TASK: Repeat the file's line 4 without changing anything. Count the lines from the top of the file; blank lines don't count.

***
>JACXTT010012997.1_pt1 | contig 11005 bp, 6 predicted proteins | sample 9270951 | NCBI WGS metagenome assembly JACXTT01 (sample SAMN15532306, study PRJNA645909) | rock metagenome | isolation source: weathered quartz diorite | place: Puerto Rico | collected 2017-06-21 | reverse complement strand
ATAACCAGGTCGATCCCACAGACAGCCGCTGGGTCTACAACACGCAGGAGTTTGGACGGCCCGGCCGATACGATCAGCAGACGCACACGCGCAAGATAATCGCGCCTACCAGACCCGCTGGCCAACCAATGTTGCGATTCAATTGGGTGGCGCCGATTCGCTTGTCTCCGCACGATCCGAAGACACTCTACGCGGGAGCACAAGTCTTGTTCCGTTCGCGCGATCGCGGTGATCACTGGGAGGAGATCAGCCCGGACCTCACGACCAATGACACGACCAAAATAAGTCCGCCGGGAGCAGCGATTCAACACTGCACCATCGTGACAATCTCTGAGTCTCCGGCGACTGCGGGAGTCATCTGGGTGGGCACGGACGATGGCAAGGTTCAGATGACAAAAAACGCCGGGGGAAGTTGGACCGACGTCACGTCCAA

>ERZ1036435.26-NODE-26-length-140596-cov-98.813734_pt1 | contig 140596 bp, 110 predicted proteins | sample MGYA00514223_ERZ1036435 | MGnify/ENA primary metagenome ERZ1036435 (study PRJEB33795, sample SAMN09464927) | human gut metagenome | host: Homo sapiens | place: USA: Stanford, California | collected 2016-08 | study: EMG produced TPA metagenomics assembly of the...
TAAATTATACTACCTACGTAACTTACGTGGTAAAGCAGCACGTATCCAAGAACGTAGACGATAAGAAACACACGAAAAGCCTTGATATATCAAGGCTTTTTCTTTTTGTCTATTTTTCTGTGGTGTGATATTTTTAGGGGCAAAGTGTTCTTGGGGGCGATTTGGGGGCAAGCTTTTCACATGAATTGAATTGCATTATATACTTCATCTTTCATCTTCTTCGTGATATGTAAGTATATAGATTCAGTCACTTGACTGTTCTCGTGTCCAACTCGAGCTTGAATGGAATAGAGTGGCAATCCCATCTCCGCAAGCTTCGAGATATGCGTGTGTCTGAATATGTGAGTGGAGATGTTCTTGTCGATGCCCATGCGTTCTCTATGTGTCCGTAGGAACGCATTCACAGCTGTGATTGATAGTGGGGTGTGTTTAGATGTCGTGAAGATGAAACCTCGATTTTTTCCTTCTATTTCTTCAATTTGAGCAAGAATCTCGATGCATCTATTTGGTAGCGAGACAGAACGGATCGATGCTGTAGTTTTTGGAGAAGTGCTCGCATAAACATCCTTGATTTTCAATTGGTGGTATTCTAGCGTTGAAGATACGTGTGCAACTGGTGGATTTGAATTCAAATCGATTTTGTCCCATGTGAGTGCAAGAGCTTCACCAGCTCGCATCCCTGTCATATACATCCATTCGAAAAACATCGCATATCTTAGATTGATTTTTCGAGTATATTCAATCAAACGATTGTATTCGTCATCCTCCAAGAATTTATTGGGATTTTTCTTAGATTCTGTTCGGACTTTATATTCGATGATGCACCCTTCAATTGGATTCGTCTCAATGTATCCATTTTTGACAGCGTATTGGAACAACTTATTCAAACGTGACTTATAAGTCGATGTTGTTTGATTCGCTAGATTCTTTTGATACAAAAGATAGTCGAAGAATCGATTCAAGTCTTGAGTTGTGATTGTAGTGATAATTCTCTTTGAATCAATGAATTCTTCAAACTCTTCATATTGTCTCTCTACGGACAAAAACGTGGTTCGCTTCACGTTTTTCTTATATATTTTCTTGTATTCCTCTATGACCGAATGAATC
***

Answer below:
TAAATTATACTACCTACGTAACTTACGTGGTAAAGCAGCACGTATCCAAGAACGTAGACGATAAGAAACACACGAAAAGCCTTGATATATCAAGGCTTTTTCTTTTTGTCTATTTTTCTGTGGTGTGATATTTTTAGGGGCAAAGTGTTCTTGGGGGCGATTTGGGGGCAAGCTTTTCACATGAATTGAATTGCATTATATACTTCATCTTTCATCTTCTTCGTGATATGTAAGTATATAGATTCAGTCACTTGACTGTTCTCGTGTCCAACTCGAGCTTGAATGGAATAGAGTGGCAATCCCATCTCCGCAAGCTTCGAGATATGCGTGTGTCTGAATATGTGAGTGGAGATGTTCTTGTCGATGCCCATGCGTTCTCTATGTGTCCGTAGGAACGCATTCACAGCTGTGATTGATAGTGGGGTGTGTTTAGATGTCGTGAAGATGAAACCTCGATTTTTTCCTTCTATTTCTTCAATTTGAGCAAGAATCTCGATGCATCTATTTGGTAGCGAGACAGAACGGATCGATGCTGTAGTTTTTGGAGAAGTGCTCGCATAAACATCCTTGATTTTCAATTGGTGGTATTCTAGCGTTGAAGATACGTGTGCAACTGGTGGATTTGAATTCAAATCGATTTTGTCCCATGTGAGTGCAAGAGCTTCACCAGCTCGCATCCCTGTCATATACATCCATTCGAAAAACATCGCATATCTTAGATTGATTTTTCGAGTATATTCAATCAAACGATTGTATTCGTCATCCTCCAAGAATTTATTGGGATTTTTCTTAGATTCTGTTCGGACTTTATATTCGATGATGCACCCTTCAATTGGATTCGTCTCAATGTATCCATTTTTGACAGCGTATTGGAACAACTTATTCAAACGTGACTTATAAGTCGATGTTGTTTGATTCGCTAGATTCTTTTGATACAAAAGATAGTCGAAGAATCGATTCAAGTCTTGAGTTGTGATTGTAGTGATAATTCTCTTTGAATCAATGAATTCTTCAAACTCTTCATATTGTCTCTCTACGGACAAAAACGTGGTTCGCTTCACGTTTTTCTTATATATTTTCTTGTATTCCTCTATGACCGAATGAATC